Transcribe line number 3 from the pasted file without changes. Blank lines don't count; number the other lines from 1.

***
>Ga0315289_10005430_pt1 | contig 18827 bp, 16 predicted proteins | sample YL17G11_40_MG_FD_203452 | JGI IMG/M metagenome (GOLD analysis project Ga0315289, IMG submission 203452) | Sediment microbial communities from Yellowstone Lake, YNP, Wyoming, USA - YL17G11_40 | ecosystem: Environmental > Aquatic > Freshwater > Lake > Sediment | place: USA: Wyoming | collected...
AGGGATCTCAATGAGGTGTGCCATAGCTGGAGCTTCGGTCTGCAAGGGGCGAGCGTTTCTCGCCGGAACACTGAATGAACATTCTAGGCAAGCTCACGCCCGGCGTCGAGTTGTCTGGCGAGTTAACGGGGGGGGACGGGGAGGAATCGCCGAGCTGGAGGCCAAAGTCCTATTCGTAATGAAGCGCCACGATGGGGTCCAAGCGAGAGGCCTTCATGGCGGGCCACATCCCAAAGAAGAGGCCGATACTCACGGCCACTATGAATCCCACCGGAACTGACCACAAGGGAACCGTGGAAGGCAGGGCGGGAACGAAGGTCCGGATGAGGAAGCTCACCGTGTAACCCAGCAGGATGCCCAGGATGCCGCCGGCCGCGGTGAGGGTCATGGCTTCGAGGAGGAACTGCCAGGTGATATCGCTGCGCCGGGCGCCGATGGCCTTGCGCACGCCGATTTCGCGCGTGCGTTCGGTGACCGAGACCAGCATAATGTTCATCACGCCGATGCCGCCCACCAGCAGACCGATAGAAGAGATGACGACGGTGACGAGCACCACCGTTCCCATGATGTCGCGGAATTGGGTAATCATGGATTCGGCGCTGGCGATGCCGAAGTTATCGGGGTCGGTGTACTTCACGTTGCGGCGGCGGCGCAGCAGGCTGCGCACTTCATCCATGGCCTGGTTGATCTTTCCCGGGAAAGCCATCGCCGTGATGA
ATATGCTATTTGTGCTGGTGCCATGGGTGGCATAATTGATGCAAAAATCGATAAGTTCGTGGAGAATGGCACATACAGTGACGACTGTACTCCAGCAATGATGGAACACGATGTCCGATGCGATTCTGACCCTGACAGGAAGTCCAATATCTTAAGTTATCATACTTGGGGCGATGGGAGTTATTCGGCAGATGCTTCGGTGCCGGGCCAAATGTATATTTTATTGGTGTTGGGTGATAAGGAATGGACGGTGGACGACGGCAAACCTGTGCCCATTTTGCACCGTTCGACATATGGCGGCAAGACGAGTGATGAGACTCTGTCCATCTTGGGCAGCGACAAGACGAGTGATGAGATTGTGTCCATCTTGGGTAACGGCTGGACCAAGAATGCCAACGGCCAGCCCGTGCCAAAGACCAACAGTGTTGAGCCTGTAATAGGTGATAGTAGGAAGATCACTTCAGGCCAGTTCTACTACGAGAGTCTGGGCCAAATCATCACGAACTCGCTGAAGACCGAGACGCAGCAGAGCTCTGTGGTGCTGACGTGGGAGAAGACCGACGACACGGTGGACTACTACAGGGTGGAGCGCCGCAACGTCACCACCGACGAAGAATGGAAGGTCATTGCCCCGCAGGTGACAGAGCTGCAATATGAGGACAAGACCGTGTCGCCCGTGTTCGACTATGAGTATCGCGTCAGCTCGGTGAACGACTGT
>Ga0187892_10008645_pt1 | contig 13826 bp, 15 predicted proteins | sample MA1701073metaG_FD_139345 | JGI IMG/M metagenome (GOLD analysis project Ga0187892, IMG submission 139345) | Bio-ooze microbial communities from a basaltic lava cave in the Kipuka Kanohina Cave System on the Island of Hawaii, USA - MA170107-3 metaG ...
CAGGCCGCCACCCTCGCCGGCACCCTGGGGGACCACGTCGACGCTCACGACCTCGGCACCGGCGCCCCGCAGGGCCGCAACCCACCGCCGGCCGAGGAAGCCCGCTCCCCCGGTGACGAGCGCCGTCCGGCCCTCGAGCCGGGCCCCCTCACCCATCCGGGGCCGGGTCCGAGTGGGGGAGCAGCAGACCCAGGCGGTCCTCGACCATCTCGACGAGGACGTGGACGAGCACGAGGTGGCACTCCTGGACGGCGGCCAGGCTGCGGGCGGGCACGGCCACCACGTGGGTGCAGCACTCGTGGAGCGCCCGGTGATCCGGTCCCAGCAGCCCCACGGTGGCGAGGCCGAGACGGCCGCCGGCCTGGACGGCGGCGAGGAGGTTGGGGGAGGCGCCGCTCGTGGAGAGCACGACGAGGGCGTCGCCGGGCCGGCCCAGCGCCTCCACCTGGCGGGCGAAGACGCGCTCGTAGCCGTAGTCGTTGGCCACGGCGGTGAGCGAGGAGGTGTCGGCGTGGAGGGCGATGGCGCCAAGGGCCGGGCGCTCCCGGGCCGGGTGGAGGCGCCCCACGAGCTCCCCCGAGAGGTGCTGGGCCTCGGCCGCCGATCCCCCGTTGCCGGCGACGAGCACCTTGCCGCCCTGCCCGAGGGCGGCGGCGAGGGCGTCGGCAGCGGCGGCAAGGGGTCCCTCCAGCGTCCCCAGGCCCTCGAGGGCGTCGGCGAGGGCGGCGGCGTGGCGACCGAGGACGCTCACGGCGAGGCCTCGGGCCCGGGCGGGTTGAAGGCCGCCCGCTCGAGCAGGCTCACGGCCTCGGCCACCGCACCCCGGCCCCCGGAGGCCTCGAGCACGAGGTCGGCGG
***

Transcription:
ATATGCTATTTGTGCTGGTGCCATGGGTGGCATAATTGATGCAAAAATCGATAAGTTCGTGGAGAATGGCACATACAGTGACGACTGTACTCCAGCAATGATGGAACACGATGTCCGATGCGATTCTGACCCTGACAGGAAGTCCAATATCTTAAGTTATCATACTTGGGGCGATGGGAGTTATTCGGCAGATGCTTCGGTGCCGGGCCAAATGTATATTTTATTGGTGTTGGGTGATAAGGAATGGACGGTGGACGACGGCAAACCTGTGCCCATTTTGCACCGTTCGACATATGGCGGCAAGACGAGTGATGAGACTCTGTCCATCTTGGGCAGCGACAAGACGAGTGATGAGATTGTGTCCATCTTGGGTAACGGCTGGACCAAGAATGCCAACGGCCAGCCCGTGCCAAAGACCAACAGTGTTGAGCCTGTAATAGGTGATAGTAGGAAGATCACTTCAGGCCAGTTCTACTACGAGAGTCTGGGCCAAATCATCACGAACTCGCTGAAGACCGAGACGCAGCAGAGCTCTGTGGTGCTGACGTGGGAGAAGACCGACGACACGGTGGACTACTACAGGGTGGAGCGCCGCAACGTCACCACCGACGAAGAATGGAAGGTCATTGCCCCGCAGGTGACAGAGCTGCAATATGAGGACAAGACCGTGTCGCCCGTGTTCGACTATGAGTATCGCGTCAGCTCGGTGAACGACTGT